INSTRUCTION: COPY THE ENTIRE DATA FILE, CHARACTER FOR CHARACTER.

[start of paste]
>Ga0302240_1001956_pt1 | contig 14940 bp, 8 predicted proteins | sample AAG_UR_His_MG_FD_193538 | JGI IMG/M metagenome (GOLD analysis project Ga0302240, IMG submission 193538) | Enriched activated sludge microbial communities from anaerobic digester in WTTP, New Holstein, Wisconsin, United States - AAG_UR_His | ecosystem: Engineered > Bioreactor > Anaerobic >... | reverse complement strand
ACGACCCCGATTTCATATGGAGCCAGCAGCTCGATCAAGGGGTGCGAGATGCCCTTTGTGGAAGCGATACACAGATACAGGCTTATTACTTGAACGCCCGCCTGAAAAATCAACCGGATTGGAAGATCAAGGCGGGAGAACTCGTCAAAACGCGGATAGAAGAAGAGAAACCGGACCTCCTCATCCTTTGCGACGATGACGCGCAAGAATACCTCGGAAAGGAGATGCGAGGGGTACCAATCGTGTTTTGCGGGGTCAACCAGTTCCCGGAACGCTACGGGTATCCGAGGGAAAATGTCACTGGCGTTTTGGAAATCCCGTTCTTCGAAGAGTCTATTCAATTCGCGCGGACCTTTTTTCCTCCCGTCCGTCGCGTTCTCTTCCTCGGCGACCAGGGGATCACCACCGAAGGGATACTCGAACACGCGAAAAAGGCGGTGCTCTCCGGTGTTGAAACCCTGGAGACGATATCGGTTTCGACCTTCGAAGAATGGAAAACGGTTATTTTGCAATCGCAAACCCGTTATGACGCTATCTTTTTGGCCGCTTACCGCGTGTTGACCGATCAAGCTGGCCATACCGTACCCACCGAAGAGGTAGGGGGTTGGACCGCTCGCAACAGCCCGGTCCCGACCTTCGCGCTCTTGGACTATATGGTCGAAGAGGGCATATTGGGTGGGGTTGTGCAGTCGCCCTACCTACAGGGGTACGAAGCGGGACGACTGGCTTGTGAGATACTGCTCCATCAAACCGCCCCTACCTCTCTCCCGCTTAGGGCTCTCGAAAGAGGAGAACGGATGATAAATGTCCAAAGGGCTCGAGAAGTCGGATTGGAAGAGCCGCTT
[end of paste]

>Ga0302240_1001956_pt1 | contig 14940 bp, 8 predicted proteins | sample AAG_UR_His_MG_FD_193538 | JGI IMG/M metagenome (GOLD analysis project Ga0302240, IMG submission 193538) | Enriched activated sludge microbial communities from anaerobic digester in WTTP, New Holstein, Wisconsin, United States - AAG_UR_His | ecosystem: Engineered > Bioreactor > Anaerobic >... | reverse complement strand
ACGACCCCGATTTCATATGGAGCCAGCAGCTCGATCAAGGGGTGCGAGATGCCCTTTGTGGAAGCGATACACAGATACAGGCTTATTACTTGAACGCCCGCCTGAAAAATCAACCGGATTGGAAGATCAAGGCGGGAGAACTCGTCAAAACGCGGATAGAAGAAGAGAAACCGGACCTCCTCATCCTTTGCGACGATGACGCGCAAGAATACCTCGGAAAGGAGATGCGAGGGGTACCAATCGTGTTTTGCGGGGTCAACCAGTTCCCGGAACGCTACGGGTATCCGAGGGAAAATGTCACTGGCGTTTTGGAAATCCCGTTCTTCGAAGAGTCTATTCAATTCGCGCGGACCTTTTTTCCTCCCGTCCGTCGCGTTCTCTTCCTCGGCGACCAGGGGATCACCACCGAAGGGATACTCGAACACGCGAAAAAGGCGGTGCTCTCCGGTGTTGAAACCCTGGAGACGATATCGGTTTCGACCTTCGAAGAATGGAAAACGGTTATTTTGCAATCGCAAACCCGTTATGACGCTATCTTTTTGGCCGCTTACCGCGTGTTGACCGATCAAGCTGGCCATACCGTACCCACCGAAGAGGTAGGGGGTTGGACCGCTCGCAACAGCCCGGTCCCGACCTTCGCGCTCTTGGACTATATGGTCGAAGAGGGCATATTGGGTGGGGTTGTGCAGTCGCCCTACCTACAGGGGTACGAAGCGGGACGACTGGCTTGTGAGATACTGCTCCATCAAACCGCCCCTACCTCTCTCCCGCTTAGGGCTCTCGAAAGAGGAGAACGGATGATAAATGTCCAAAGGGCTCGAGAAGTCGGATTGGAAGAGCCGCTT